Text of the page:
A faster implementaton of the above code will simply create a vector of int and use the vector as parameter to the use clause (you could also use set or multiset instead):

std::vector<int> data; for (int i = 0; i < 100; ++i) { data.push_back(i); } ses << "INSERT INTO Dummy VALUES(:data)", use(data);

NEVER try to bind to an empty collection. This will give a BindingException at run-time!

Retrieving data from a database works similar, you could use simple data types, vectors, sets or multiset as your targets:

std::set<int> retData; ses << "SELECT * FROM Dummy", into(retData));

Due to the blocking nature of the above call it is possible to partition the data retrieval into chunks by setting a limit to the maximum number of rows retrieved from the database:

std::set<int> retData; Statement stmt = (ses << "SELECT * FROM Dummy", into(retData), limit(50)); while (!stmt.done()) { stmt.execute(); }

The "into" keyword is used to inform the statement where output results should be placed. The limit value ensures that during each run at most 50 rows are retrieved. Assuming Dummy contains 100 rows, retData will contain 50 elements after the first run and 100 after the second run, i.e. the collection is not cleared between consecutive runs. After the second execute stmt.done() will return true.

A prepared Statement will behave exactly the same but a further call to execute() will simply reset the Statement, execute it again and append more data to the result set.

Note that it is possible to append several "bind" or "into" clauses to the statement. Theoretically, one could also have several limit clauses but only the last one that was added will be effective. Also several preconditions must be met concerning binds and intos. Take the following example:

ses << "CREATE TABLE Person (LastName VARCHAR(30), FirstName VARCHAR, Age INTEGER(3))"; std::vector<std::string> nameVec; // [...] add some elements std::vector<int> ageVec; // [...] add some elements ses << "INSERT INTO Person (LastName, Age) VALUES(:ln, :age)", use(nameVec), use(ageVec);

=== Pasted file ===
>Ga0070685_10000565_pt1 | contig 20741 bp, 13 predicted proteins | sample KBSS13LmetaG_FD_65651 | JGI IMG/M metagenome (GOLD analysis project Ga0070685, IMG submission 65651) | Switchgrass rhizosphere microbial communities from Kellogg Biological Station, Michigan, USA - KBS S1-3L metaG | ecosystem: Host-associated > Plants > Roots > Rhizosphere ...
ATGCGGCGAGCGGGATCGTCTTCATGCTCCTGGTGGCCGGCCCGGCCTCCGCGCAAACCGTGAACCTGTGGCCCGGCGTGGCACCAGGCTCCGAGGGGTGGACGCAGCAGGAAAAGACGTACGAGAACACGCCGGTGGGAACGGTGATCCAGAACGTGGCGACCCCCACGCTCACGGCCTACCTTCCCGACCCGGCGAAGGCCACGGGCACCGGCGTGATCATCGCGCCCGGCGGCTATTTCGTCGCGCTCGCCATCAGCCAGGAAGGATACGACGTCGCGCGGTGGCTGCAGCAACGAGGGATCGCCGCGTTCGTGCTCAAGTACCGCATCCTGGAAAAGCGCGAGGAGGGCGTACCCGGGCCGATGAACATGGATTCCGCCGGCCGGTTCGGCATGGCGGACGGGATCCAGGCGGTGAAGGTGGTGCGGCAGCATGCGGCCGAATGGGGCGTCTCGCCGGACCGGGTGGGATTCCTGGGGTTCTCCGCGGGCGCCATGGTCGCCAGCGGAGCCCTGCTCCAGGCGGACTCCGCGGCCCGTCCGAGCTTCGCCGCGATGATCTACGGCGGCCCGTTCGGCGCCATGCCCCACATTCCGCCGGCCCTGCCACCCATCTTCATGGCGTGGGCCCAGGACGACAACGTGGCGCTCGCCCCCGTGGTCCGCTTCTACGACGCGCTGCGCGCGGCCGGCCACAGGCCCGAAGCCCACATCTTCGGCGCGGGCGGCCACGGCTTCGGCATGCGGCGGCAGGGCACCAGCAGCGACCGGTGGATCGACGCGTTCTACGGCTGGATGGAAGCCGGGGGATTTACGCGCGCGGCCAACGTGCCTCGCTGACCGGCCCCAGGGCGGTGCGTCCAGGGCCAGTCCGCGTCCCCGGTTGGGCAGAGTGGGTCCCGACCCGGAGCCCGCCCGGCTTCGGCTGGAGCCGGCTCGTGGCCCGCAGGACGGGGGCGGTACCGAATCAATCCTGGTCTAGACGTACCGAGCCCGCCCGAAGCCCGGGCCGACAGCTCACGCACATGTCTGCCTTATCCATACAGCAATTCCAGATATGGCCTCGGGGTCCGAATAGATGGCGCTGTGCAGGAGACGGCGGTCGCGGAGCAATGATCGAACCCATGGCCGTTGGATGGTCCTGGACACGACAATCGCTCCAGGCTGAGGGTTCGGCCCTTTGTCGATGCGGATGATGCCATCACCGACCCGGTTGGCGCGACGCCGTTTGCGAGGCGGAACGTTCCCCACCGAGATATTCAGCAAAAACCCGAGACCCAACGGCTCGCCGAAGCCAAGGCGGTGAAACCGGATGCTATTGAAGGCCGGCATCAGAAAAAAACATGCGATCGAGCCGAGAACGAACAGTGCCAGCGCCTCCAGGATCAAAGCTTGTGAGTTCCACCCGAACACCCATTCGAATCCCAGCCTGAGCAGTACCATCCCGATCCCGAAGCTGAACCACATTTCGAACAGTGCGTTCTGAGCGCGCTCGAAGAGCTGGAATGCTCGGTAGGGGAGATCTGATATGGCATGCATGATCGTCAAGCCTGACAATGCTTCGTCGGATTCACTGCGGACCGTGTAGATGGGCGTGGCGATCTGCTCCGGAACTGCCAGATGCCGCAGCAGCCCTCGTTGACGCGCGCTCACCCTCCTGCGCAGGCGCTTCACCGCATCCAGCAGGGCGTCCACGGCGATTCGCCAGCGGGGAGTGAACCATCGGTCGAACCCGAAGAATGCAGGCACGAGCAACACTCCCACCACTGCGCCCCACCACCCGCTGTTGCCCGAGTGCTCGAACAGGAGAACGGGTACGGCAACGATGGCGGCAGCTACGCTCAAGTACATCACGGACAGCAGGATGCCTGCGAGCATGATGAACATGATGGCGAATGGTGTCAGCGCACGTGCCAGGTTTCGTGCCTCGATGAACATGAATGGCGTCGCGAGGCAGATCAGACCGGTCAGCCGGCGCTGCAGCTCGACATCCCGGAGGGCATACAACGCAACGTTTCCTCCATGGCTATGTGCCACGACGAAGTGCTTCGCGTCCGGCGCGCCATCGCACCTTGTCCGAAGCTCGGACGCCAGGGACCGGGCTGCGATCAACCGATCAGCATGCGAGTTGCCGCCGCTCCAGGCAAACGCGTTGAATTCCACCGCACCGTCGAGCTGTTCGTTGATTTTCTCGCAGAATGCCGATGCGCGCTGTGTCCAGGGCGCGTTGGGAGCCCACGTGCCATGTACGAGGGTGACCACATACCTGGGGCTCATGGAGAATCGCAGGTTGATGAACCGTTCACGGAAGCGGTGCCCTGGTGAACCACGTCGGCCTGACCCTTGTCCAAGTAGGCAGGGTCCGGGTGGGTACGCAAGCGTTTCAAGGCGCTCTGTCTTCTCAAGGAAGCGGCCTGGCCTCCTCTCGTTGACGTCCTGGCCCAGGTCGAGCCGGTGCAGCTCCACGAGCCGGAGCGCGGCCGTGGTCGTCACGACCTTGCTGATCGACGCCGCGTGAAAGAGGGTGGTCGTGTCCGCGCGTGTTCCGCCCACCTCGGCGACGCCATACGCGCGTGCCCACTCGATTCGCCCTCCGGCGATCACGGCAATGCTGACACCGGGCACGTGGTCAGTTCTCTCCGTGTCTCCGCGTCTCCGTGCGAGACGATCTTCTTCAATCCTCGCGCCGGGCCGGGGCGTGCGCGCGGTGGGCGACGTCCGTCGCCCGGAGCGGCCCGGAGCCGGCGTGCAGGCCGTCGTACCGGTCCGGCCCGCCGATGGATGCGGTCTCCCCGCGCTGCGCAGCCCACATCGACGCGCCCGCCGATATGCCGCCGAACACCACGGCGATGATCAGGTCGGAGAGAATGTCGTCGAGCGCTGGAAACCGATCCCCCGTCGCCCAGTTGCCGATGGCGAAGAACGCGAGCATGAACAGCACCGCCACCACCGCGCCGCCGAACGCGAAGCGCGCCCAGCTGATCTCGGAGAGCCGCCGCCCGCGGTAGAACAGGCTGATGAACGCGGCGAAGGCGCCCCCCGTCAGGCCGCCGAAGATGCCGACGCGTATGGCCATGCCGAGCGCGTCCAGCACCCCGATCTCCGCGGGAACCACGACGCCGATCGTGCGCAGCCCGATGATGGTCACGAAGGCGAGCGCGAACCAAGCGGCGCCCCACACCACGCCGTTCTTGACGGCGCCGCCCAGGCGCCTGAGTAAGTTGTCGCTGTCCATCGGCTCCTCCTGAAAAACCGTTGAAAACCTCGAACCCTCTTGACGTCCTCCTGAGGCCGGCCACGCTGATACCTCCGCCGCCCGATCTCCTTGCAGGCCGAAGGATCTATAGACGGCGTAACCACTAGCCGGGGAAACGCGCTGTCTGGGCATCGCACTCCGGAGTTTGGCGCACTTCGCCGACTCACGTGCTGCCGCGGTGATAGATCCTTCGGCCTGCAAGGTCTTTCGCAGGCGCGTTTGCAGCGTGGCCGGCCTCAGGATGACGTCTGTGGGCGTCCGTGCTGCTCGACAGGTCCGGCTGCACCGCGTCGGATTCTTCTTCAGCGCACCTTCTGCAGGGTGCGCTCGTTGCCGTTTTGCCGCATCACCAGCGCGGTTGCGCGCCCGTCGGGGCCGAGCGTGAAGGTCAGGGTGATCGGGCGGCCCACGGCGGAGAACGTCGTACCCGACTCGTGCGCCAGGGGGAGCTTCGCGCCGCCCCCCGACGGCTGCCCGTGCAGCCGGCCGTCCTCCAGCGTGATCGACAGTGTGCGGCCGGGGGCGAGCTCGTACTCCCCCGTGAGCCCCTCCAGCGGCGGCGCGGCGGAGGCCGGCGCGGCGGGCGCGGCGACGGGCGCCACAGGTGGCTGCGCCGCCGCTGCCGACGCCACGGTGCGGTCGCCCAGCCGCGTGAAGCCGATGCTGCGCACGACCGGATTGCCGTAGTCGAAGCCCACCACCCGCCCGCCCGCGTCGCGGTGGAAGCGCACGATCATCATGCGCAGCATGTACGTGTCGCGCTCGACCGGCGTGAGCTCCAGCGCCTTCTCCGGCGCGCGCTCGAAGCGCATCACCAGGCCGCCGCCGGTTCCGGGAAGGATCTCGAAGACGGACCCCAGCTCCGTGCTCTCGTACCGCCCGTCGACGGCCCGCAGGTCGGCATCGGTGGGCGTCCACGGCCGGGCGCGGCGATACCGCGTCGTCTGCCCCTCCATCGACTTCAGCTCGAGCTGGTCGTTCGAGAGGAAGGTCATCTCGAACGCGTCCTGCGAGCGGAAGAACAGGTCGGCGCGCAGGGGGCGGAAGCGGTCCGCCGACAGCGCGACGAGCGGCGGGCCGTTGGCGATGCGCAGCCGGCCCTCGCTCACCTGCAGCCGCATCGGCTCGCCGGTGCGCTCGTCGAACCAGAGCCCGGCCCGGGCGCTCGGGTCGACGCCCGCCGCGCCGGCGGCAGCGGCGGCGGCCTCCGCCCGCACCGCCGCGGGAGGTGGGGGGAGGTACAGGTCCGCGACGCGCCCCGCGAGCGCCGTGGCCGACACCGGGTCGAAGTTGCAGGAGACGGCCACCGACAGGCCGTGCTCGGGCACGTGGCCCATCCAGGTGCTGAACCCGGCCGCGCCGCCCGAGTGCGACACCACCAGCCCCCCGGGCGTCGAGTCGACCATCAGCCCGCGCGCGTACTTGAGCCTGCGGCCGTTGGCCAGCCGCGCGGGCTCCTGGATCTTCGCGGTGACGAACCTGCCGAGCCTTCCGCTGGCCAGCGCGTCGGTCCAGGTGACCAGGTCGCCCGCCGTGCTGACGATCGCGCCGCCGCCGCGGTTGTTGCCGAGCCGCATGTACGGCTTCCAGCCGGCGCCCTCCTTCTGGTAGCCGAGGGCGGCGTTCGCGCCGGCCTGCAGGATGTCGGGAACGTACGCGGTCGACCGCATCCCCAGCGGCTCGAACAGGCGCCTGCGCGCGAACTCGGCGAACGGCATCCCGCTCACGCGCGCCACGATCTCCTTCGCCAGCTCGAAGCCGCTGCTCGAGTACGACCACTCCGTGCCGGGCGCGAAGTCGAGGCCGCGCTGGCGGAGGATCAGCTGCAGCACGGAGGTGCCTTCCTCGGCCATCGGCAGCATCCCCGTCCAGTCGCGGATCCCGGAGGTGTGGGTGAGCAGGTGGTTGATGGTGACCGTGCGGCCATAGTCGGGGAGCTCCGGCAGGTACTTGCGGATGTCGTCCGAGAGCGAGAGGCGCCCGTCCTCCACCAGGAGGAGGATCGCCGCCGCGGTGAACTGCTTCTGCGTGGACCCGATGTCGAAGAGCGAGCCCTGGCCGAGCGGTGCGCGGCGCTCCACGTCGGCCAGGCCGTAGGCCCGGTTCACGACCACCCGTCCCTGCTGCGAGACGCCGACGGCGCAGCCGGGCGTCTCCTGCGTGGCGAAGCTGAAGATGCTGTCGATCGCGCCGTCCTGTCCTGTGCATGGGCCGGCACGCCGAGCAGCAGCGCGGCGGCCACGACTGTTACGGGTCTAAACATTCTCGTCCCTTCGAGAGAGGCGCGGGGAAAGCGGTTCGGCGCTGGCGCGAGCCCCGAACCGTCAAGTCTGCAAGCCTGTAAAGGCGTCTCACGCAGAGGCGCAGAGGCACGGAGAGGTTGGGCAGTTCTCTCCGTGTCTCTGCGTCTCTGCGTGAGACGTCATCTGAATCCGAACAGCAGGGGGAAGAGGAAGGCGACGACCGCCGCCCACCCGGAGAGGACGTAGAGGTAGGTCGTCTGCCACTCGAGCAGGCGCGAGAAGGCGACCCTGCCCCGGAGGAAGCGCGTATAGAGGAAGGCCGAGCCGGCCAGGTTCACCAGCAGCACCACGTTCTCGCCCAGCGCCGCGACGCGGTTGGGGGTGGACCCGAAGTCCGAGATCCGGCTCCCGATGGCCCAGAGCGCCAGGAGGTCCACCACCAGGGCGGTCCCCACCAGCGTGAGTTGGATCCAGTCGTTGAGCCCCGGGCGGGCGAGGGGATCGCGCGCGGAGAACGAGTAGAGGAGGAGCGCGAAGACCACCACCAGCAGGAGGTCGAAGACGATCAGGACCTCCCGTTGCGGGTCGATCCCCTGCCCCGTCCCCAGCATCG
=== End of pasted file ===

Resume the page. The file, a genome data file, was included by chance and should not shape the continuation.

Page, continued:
The size of all use parameters MUST be the same, otherwise an exception is thrown. Furthermore, the amount of use clauses must match the number of wildcards in the query (to be more precisely: each binding has a numberOfColumnsHandled() value which is per default 1. The sum of all these values must match the wildcard count in the query. But this is only important if you have written your own TypeHandler specializations). If you plan to map complex object types to tables see the TypeHandler documentation. For now, we simply assume we have written one TypeHandler for Person objects. Instead of having n different vectors, we have one collection:

std::vector<Person> people; // [...] add some elements ses << "INSERT INTO Person (LastName, FirstName, Age) VALUES(:ln, :fn, :age)", use(people);

which will insert all Person objects from the people vector to the database (and again, you can use set, multiset too, even map and multimap if Person provides an operator() which returns the key for the map). The same works for a SELECT statement with "into" clauses:

std::vector<Person> people; ses << "SELECT * FROM PERSON", into(people);

Definition at line 59 of file Session.h.

The documentation for this class was generated from the following files: